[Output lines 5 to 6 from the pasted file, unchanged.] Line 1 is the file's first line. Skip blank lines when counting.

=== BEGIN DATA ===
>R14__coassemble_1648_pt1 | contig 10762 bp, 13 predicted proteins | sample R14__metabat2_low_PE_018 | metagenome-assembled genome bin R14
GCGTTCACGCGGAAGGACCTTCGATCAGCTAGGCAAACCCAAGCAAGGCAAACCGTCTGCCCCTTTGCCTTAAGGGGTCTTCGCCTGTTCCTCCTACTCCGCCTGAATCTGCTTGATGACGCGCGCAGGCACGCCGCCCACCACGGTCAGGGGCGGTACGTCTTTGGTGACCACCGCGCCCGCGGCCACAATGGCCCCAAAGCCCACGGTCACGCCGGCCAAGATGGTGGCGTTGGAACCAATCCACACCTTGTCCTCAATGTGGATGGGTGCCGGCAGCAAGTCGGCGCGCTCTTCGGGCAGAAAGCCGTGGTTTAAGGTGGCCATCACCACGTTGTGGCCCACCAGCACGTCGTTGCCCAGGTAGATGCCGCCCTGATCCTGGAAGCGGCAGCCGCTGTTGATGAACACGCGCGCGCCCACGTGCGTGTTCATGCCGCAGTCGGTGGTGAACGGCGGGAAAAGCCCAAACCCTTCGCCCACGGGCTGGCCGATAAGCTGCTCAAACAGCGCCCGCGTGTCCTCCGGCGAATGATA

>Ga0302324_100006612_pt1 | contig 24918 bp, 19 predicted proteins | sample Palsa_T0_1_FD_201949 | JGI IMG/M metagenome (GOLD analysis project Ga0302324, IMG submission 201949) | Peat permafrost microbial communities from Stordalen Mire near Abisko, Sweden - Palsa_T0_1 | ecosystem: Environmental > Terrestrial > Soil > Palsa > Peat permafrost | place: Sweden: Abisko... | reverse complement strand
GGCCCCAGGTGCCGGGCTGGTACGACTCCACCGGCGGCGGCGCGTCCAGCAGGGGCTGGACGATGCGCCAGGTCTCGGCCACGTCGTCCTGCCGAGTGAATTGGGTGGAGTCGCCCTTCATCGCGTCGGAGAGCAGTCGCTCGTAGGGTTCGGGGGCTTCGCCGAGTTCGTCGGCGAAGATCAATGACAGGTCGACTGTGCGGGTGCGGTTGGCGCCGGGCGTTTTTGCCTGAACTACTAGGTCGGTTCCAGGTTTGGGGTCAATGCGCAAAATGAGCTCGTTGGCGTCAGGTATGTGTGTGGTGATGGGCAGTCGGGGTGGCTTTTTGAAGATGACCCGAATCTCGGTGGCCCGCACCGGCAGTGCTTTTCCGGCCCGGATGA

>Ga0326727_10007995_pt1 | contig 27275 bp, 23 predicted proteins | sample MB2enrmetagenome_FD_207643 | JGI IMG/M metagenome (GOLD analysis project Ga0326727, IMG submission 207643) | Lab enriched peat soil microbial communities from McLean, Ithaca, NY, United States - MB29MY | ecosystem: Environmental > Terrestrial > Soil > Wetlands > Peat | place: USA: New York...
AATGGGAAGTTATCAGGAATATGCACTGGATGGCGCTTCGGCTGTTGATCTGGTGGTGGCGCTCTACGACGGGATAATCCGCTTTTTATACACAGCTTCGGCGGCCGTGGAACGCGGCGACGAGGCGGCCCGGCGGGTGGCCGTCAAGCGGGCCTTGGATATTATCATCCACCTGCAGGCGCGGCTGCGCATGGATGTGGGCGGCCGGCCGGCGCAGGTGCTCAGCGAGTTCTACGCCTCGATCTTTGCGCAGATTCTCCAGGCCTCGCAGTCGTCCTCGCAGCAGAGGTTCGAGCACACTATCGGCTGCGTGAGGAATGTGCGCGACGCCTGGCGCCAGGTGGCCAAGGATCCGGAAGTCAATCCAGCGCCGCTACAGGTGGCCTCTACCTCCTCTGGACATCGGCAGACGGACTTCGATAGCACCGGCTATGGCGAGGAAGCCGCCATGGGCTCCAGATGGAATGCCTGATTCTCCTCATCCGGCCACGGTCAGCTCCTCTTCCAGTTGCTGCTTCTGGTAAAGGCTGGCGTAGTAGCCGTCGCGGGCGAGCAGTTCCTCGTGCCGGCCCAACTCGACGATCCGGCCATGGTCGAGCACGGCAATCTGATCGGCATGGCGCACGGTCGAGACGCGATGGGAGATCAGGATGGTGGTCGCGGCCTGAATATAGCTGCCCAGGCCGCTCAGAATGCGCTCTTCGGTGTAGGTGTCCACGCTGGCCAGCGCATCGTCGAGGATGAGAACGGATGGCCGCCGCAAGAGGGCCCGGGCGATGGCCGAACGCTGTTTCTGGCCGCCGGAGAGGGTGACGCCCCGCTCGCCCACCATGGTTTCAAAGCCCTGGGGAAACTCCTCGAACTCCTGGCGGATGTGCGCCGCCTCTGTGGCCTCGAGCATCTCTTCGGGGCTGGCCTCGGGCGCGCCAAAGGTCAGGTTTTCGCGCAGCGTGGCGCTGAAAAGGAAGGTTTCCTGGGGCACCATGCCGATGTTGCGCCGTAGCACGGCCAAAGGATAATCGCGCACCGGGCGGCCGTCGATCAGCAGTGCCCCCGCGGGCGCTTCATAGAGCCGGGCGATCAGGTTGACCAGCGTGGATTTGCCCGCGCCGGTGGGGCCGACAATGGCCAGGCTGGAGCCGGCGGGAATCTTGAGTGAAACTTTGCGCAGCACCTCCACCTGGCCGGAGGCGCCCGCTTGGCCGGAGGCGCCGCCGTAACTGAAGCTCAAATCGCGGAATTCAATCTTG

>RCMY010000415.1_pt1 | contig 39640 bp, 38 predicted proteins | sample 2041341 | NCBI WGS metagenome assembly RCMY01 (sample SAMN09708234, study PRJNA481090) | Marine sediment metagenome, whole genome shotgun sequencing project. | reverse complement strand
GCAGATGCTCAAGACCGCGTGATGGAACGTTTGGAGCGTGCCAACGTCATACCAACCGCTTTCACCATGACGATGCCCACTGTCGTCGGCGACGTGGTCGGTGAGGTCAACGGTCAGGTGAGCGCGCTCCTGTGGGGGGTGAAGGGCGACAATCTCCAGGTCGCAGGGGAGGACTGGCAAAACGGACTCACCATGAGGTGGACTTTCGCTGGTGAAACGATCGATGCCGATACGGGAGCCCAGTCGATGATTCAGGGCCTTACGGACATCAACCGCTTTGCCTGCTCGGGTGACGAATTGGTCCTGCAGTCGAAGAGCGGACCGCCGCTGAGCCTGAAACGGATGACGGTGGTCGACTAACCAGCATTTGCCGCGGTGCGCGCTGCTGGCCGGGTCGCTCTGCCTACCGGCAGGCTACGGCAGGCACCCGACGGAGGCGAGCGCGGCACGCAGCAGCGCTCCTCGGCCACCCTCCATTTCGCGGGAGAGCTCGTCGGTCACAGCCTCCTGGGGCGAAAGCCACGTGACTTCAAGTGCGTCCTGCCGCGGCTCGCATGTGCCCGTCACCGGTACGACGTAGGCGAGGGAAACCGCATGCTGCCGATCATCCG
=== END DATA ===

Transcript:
>Ga0326727_10007995_pt1 | contig 27275 bp, 23 predicted proteins | sample MB2enrmetagenome_FD_207643 | JGI IMG/M metagenome (GOLD analysis project Ga0326727, IMG submission 207643) | Lab enriched peat soil microbial communities from McLean, Ithaca, NY, United States - MB29MY | ecosystem: Environmental > Terrestrial > Soil > Wetlands > Peat | place: USA: New York...
AATGGGAAGTTATCAGGAATATGCACTGGATGGCGCTTCGGCTGTTGATCTGGTGGTGGCGCTCTACGACGGGATAATCCGCTTTTTATACACAGCTTCGGCGGCCGTGGAACGCGGCGACGAGGCGGCCCGGCGGGTGGCCGTCAAGCGGGCCTTGGATATTATCATCCACCTGCAGGCGCGGCTGCGCATGGATGTGGGCGGCCGGCCGGCGCAGGTGCTCAGCGAGTTCTACGCCTCGATCTTTGCGCAGATTCTCCAGGCCTCGCAGTCGTCCTCGCAGCAGAGGTTCGAGCACACTATCGGCTGCGTGAGGAATGTGCGCGACGCCTGGCGCCAGGTGGCCAAGGATCCGGAAGTCAATCCAGCGCCGCTACAGGTGGCCTCTACCTCCTCTGGACATCGGCAGACGGACTTCGATAGCACCGGCTATGGCGAGGAAGCCGCCATGGGCTCCAGATGGAATGCCTGATTCTCCTCATCCGGCCACGGTCAGCTCCTCTTCCAGTTGCTGCTTCTGGTAAAGGCTGGCGTAGTAGCCGTCGCGGGCGAGCAGTTCCTCGTGCCGGCCCAACTCGACGATCCGGCCATGGTCGAGCACGGCAATCTGATCGGCATGGCGCACGGTCGAGACGCGATGGGAGATCAGGATGGTGGTCGCGGCCTGAATATAGCTGCCCAGGCCGCTCAGAATGCGCTCTTCGGTGTAGGTGTCCACGCTGGCCAGCGCATCGTCGAGGATGAGAACGGATGGCCGCCGCAAGAGGGCCCGGGCGATGGCCGAACGCTGTTTCTGGCCGCCGGAGAGGGTGACGCCCCGCTCGCCCACCATGGTTTCAAAGCCCTGGGGAAACTCCTCGAACTCCTGGCGGATGTGCGCCGCCTCTGTGGCCTCGAGCATCTCTTCGGGGCTGGCCTCGGGCGCGCCAAAGGTCAGGTTTTCGCGCAGCGTGGCGCTGAAAAGGAAGGTTTCCTGGGGCACCATGCCGATGTTGCGCCGTAGCACGGCCAAAGGATAATCGCGCACCGGGCGGCCGTCGATCAGCAGTGCCCCCGCGGGCGCTTCATAGAGCCGGGCGATCAGGTTGACCAGCGTGGATTTGCCCGCGCCGGTGGGGCCGACAATGGCCAGGCTGGAGCCGGCGGGAATCTTGAGTGAAACTTTGCGCAGCACCTCCACCTGGCCGGAGGCGCCCGCTTGGCCGGAGGCGCCGCCGTAACTGAAGCTCAAATCGCGGAATTCAATCTTG